Since March, Philip J. Martin has traveled around the country on behalf of GOP presidential candidate Fred Thompson, flying the former senator to events and working to raise more than $6 million for Thompson's campaign.
In the 30 years prior, Martin raised hell, according to public records and numerous lawsuits reviewed by ABC News, as a bookie, drug dealer and accused double-dealer.
Police files show Martin was convicted of or pleaded guilty to multiple felonies in the 1970s and 80s and started and folded dozens of businesses in the 1990s. More recently, former investors have been chasing millions they say they are owed by Martin's former companies.
A longtime friend of Thompson's, Martin helped raise money for both of the candidate's Senate bids. But this year he appears to enjoy unparalleled roles at the heart of Thompson's campaign organization: as head of the "First Day Founders," a Thompson campaign fundraising group which secured millions in pledged donations prior to Thompson's official announcement, and as the unofficial aviation service to the candidate. Through July, the Thompson campaign has paid Martin more than $140,000 to use his private jets, according to campaign finance records.
Those flights have saved Thompson's campaign more than $100,000, the Washington Post reported Sunday, because of a campaign finance rule, since changed, that allowed candidates to pay a fraction of the usual price of such chartered flights.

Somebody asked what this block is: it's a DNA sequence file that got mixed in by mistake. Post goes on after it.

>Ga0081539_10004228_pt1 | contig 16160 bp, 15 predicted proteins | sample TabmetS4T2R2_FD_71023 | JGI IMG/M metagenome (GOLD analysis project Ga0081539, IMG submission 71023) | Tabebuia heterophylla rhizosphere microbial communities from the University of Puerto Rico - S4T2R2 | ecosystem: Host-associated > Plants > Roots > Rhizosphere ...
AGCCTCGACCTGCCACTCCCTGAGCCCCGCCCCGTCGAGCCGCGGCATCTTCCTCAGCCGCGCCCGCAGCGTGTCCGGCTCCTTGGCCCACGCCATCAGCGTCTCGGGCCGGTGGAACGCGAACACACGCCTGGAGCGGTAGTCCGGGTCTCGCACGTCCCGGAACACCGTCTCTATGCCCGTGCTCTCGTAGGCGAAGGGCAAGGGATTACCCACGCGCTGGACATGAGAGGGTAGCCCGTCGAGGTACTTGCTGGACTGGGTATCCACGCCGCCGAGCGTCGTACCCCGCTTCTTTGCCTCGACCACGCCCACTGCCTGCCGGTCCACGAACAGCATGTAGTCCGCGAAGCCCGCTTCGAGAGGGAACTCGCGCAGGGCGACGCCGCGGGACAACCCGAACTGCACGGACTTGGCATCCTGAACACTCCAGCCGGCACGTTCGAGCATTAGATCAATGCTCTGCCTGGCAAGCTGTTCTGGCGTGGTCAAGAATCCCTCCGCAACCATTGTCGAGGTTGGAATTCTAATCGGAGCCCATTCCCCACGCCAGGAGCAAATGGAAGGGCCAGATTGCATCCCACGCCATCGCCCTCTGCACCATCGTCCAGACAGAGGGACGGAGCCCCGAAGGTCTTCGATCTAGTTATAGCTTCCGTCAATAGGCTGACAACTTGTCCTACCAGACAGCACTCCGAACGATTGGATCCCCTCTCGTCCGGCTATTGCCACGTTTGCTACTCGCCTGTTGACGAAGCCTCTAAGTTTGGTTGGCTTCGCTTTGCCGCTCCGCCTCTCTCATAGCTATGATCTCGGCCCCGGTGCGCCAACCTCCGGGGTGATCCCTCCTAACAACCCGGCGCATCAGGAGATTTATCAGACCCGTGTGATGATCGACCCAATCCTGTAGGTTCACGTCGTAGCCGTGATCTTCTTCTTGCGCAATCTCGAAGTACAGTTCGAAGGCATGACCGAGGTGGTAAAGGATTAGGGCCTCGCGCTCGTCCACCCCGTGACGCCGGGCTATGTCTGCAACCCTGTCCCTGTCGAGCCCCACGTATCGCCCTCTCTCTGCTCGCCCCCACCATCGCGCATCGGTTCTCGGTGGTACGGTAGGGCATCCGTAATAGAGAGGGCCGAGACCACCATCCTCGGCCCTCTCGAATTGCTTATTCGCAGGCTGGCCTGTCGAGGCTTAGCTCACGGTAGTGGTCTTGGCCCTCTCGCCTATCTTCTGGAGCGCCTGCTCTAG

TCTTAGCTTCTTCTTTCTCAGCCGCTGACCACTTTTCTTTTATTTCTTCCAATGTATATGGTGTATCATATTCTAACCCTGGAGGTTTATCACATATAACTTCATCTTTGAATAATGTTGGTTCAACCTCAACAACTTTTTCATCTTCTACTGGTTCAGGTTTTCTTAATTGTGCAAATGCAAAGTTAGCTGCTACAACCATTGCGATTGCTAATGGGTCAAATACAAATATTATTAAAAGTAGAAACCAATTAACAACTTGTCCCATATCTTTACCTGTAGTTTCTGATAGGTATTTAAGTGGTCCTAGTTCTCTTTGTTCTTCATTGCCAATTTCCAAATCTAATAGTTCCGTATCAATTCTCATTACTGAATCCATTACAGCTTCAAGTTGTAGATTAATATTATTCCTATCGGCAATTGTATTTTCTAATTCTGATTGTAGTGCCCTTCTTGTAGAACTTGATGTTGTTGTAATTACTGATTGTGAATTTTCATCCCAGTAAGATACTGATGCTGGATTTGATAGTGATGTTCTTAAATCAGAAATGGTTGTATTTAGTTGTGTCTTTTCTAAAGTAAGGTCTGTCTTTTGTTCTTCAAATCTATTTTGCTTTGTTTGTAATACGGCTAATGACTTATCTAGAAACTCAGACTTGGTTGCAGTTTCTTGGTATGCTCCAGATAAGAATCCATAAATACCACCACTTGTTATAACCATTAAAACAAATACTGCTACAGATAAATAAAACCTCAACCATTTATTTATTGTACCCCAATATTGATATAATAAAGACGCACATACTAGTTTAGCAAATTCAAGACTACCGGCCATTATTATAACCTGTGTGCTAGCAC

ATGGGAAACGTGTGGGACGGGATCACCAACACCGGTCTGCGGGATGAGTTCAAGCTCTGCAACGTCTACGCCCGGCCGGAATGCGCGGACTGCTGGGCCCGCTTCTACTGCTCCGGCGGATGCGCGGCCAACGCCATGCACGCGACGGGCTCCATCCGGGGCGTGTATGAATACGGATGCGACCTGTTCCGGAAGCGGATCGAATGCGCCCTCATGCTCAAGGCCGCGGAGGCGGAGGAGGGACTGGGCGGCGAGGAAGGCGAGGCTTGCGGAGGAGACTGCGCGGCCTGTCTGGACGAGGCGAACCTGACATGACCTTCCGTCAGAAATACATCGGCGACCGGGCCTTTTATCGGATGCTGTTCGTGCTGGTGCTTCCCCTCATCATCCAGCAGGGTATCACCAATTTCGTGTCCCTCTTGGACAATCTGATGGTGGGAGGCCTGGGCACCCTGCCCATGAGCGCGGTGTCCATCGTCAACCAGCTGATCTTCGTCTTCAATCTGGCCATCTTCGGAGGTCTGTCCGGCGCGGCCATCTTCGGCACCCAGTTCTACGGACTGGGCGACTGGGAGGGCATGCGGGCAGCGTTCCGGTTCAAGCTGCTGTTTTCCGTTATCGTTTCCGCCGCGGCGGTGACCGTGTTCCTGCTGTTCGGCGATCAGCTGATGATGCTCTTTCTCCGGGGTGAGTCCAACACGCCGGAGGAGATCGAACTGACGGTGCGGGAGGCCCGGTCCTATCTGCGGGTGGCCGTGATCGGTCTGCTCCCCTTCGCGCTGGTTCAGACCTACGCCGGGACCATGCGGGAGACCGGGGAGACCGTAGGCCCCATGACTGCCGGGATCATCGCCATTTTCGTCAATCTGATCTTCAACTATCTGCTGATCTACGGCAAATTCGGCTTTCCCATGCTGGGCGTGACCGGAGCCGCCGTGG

In a television appearance Sunday, Thompson, a former assistant U.S. attorney who for several seasons played district attorney Arthur Branch on the popular television show "Law and Order," affirmed his friendship with Martin but said he first learned of his criminal past on Saturday. However, Thompson said, Martin had "paid his debt to society" and he would not "throw him under a bus" because of the revelations.
Thompson did not say how long he has known Martin, or how the two men met. A spokeswoman for the Thompson campaign said she was "not going to expound beyond" Thompson's comments or information already reported. Neither Martin nor his lawyer responded to requests for comment.
Answering questions from an ABC News producer covering a Thompson campaign stop in Nashville in June, Martin denied he was a member of Thompson's inner circle, but described himself as a volunteer, "just a friend" of the former Tennessee senator who has raised more than $6 million for his presidential campaign.
"It's just been really exciting," Martin said.
Martin's history is as colorful as it is long. In 1977, police arrested the Tennessee native, then 19-years-old, after they said he sold 11 pounds of marijuana to an undercover cop in Florida, state criminal records show. He pleaded guilty to that felony and to one count of bookmaking, the documents indicate.
In December 1982, police arrested Martin for what they said were several parole violations, including illegal gambling on Christmas Day, those same records show. He was also accused of stealing liquor from a Florida county sheriff's office. Three of the gambling charges and the theft charge were later dropped.
In 1983, Martin was arrested again, five days after appearing in court for the previous charges, the records show. This time, authorities arrested him in connection with a cocaine dealing scheme, in which Martin helped sell an ounce of cocaine to an undercover policeman and was conspiring to sell him another pound. He eventually pleaded nolo contendere to felony charges of trafficking and conspiracy and received five years' probation.